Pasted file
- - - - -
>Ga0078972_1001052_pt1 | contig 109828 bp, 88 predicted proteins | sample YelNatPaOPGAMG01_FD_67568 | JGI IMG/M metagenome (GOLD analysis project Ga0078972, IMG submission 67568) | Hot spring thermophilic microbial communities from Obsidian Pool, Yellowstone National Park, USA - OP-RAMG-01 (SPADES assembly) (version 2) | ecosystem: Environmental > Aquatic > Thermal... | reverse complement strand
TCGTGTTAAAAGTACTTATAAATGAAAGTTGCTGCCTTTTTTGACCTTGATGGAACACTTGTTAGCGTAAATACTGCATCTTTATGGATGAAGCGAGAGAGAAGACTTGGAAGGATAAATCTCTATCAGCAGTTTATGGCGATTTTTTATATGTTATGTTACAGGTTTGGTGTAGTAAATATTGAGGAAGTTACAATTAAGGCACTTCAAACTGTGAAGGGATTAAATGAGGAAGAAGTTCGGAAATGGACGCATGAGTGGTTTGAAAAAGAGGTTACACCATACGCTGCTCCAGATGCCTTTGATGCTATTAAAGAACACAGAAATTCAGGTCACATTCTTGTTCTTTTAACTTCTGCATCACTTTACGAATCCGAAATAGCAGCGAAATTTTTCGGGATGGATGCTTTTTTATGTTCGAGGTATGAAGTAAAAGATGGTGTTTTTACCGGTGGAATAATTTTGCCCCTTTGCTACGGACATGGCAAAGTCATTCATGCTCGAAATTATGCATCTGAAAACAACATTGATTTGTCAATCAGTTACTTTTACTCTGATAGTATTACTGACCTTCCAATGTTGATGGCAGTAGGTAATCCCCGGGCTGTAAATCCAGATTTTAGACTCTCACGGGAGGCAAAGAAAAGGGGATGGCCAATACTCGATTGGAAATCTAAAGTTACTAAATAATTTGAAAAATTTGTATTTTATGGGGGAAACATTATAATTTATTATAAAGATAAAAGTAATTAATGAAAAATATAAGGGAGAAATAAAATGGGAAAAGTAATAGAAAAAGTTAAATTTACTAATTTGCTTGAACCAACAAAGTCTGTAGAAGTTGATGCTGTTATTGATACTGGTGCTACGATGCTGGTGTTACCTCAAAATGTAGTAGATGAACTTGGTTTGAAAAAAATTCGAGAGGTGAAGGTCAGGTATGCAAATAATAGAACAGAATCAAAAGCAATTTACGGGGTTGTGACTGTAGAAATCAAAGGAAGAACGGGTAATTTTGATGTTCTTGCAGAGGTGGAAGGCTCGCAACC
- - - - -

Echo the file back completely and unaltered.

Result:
>Ga0078972_1001052_pt1 | contig 109828 bp, 88 predicted proteins | sample YelNatPaOPGAMG01_FD_67568 | JGI IMG/M metagenome (GOLD analysis project Ga0078972, IMG submission 67568) | Hot spring thermophilic microbial communities from Obsidian Pool, Yellowstone National Park, USA - OP-RAMG-01 (SPADES assembly) (version 2) | ecosystem: Environmental > Aquatic > Thermal... | reverse complement strand
TCGTGTTAAAAGTACTTATAAATGAAAGTTGCTGCCTTTTTTGACCTTGATGGAACACTTGTTAGCGTAAATACTGCATCTTTATGGATGAAGCGAGAGAGAAGACTTGGAAGGATAAATCTCTATCAGCAGTTTATGGCGATTTTTTATATGTTATGTTACAGGTTTGGTGTAGTAAATATTGAGGAAGTTACAATTAAGGCACTTCAAACTGTGAAGGGATTAAATGAGGAAGAAGTTCGGAAATGGACGCATGAGTGGTTTGAAAAAGAGGTTACACCATACGCTGCTCCAGATGCCTTTGATGCTATTAAAGAACACAGAAATTCAGGTCACATTCTTGTTCTTTTAACTTCTGCATCACTTTACGAATCCGAAATAGCAGCGAAATTTTTCGGGATGGATGCTTTTTTATGTTCGAGGTATGAAGTAAAAGATGGTGTTTTTACCGGTGGAATAATTTTGCCCCTTTGCTACGGACATGGCAAAGTCATTCATGCTCGAAATTATGCATCTGAAAACAACATTGATTTGTCAATCAGTTACTTTTACTCTGATAGTATTACTGACCTTCCAATGTTGATGGCAGTAGGTAATCCCCGGGCTGTAAATCCAGATTTTAGACTCTCACGGGAGGCAAAGAAAAGGGGATGGCCAATACTCGATTGGAAATCTAAAGTTACTAAATAATTTGAAAAATTTGTATTTTATGGGGGAAACATTATAATTTATTATAAAGATAAAAGTAATTAATGAAAAATATAAGGGAGAAATAAAATGGGAAAAGTAATAGAAAAAGTTAAATTTACTAATTTGCTTGAACCAACAAAGTCTGTAGAAGTTGATGCTGTTATTGATACTGGTGCTACGATGCTGGTGTTACCTCAAAATGTAGTAGATGAACTTGGTTTGAAAAAAATTCGAGAGGTGAAGGTCAGGTATGCAAATAATAGAACAGAATCAAAAGCAATTTACGGGGTTGTGACTGTAGAAATCAAAGGAAGAACGGGTAATTTTGATGTTCTTGCAGAGGTGGAAGGCTCGCAACC